Global Doctors for Choice

Almost all unsafe abortions take place in countries with restrictive abortion laws in Africa, Asia and Latin America. Global Doctors for Choice (GDC) aims to contribute a powerful and missing voice – that of physicians- to advocacy efforts to establish access to high quality reproductive health services around the world. Doctors contribute scientific authority, commitment to their patients’ best interests, and firsthand familiarity with the devastating consequences of unsafe abortion and the lack of reproductive health services to deliberations about health. Although some individual physicians have served as powerful advocates, there have not been resources or mechanisms to help them communicate, support one another and strategically translate different approaches from one country to another

GDC aims to bridge these gaps by creating a global network of physicians trained to advocate for safe abortion and reproductive health. GDC was developed in 2007 by Dr. Wendy Chavkin of Columbia University’s Mailman School of Public Health and Ms. Jodi Magee, President/CEO of Physicians for Reproductive Choice and Health (PRCH), a national network of pro-choice physicians in the US. They have been joined in their efforts by physician activists from Europe, Latin America, and Africa.

GDC has developed a unique advocacy training model with four primary components:

  1. The curriculum is tailored to the local context. In countries and regions where training will be conducted, GDC will first establish local advisory groups to perform preliminary political mapping, providing local data and case studies, and to identify potential trainees and collaborating partners.
  2. Physicians are integrated within global networks of advocacy, sharing, and support. Although grounded in the local context, the curriculum weaves in relevant advocacy examples from around the world and involves local and international faculty.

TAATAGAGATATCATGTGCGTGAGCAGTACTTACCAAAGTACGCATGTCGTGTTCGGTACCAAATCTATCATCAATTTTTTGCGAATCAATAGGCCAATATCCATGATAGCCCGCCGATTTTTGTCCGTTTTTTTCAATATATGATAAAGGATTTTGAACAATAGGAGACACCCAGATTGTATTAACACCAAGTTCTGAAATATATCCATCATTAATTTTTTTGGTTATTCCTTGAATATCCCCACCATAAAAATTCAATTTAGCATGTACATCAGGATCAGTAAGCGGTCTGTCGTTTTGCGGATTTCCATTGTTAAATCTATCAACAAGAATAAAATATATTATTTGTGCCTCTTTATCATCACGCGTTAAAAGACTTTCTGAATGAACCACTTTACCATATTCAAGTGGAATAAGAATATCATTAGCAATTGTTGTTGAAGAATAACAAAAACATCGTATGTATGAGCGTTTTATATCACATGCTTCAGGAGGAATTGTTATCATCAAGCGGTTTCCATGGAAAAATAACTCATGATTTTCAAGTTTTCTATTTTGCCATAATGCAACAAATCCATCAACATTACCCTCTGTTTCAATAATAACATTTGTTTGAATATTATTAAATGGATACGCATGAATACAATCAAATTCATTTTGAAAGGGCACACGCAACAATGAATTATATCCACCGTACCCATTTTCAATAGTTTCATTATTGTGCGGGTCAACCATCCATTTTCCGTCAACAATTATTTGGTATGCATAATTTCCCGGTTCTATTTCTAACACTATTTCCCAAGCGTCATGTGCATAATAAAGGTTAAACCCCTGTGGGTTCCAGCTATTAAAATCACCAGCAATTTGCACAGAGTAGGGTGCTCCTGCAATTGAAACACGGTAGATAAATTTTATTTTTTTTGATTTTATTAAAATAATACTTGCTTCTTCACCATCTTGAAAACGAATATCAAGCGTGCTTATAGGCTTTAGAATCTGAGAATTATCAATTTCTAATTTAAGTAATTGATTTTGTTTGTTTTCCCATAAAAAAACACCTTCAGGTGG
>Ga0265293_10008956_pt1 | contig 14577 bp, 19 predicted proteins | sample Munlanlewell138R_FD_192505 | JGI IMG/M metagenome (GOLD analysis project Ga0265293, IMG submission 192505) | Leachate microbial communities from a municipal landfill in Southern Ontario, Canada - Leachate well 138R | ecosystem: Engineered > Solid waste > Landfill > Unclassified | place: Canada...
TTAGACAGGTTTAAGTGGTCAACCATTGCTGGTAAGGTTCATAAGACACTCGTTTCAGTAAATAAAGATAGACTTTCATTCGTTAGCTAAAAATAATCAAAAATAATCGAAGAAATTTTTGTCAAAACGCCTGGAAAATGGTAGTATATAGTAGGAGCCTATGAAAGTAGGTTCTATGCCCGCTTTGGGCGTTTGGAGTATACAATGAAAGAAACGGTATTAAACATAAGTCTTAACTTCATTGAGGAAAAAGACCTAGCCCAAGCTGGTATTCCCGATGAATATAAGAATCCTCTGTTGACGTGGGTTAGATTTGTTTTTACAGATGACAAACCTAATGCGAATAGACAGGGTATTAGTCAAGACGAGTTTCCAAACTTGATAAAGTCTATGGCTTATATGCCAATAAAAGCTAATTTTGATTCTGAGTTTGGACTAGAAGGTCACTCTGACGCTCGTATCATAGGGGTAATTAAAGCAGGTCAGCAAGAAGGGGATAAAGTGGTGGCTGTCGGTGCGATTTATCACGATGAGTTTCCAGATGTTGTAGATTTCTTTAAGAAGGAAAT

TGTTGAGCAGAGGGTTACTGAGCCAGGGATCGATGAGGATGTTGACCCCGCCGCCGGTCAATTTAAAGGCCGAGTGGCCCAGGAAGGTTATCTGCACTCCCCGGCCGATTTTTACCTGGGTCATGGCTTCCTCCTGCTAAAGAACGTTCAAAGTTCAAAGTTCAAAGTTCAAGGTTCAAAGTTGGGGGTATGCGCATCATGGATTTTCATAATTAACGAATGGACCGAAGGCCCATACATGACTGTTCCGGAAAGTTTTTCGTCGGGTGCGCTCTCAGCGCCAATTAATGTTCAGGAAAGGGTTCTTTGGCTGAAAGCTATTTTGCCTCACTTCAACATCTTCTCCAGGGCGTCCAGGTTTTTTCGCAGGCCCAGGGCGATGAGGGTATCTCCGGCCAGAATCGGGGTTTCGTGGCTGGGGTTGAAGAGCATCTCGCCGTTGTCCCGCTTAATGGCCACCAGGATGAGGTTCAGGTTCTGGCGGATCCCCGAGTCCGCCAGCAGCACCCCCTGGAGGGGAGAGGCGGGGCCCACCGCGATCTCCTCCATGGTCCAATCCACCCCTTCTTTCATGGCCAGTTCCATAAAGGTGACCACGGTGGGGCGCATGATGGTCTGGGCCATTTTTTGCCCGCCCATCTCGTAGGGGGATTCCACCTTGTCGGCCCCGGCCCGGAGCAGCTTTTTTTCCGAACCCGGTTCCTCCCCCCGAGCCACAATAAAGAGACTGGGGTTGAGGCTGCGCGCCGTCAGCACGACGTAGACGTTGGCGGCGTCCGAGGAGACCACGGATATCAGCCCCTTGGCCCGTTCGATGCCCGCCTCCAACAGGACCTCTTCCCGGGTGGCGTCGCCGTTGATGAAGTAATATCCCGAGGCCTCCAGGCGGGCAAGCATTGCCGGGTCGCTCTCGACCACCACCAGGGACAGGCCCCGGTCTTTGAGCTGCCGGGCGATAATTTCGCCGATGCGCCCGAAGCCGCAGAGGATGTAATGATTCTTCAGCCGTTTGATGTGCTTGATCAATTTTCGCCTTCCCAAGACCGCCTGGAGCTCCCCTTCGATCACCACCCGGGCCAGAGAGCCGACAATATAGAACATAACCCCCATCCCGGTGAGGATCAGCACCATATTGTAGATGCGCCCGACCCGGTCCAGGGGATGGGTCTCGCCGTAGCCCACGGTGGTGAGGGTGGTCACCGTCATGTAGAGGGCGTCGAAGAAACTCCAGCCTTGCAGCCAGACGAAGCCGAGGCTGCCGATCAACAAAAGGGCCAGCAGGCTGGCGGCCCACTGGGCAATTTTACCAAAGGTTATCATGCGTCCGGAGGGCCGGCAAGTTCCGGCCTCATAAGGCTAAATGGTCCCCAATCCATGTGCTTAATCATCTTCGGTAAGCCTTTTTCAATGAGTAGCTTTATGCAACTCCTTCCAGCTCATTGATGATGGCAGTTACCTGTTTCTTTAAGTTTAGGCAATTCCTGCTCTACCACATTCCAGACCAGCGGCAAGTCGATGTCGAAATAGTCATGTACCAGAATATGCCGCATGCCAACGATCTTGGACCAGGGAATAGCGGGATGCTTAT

3. The model uses a skills-based approach providing doctors with hands-on training in technical and conceptual tools required to engage in advocacy with three types of organizations: medical, legal and women’s health NGOs.
  4. Trained physicians subsequently implement their newly acquired advocacy skills through concrete advocacy activities in collaboration with one of the three types of organizations.

GDC is currently working with local advisory committees to train physicians in advocacy skills in Mexico City, Colombia and South Africa. In March 2009, GDC released a position statement in support of two Brazilian physicians who were excommunicated by the Catholic Church for performing a legal abortion for a nine-year-old pregnant with twins following rape and incest. GDC plans to host thematic conferences on important issues influencing access to reproductive health care such as “conscientious” refusal of care. To facilitate exchange between physicians, GDC is establishing a global data bank of case studies of physician advocacy. High levels of interest and support from physicians around the globe and collaborating partners confirm the need for an international network of physician advocates.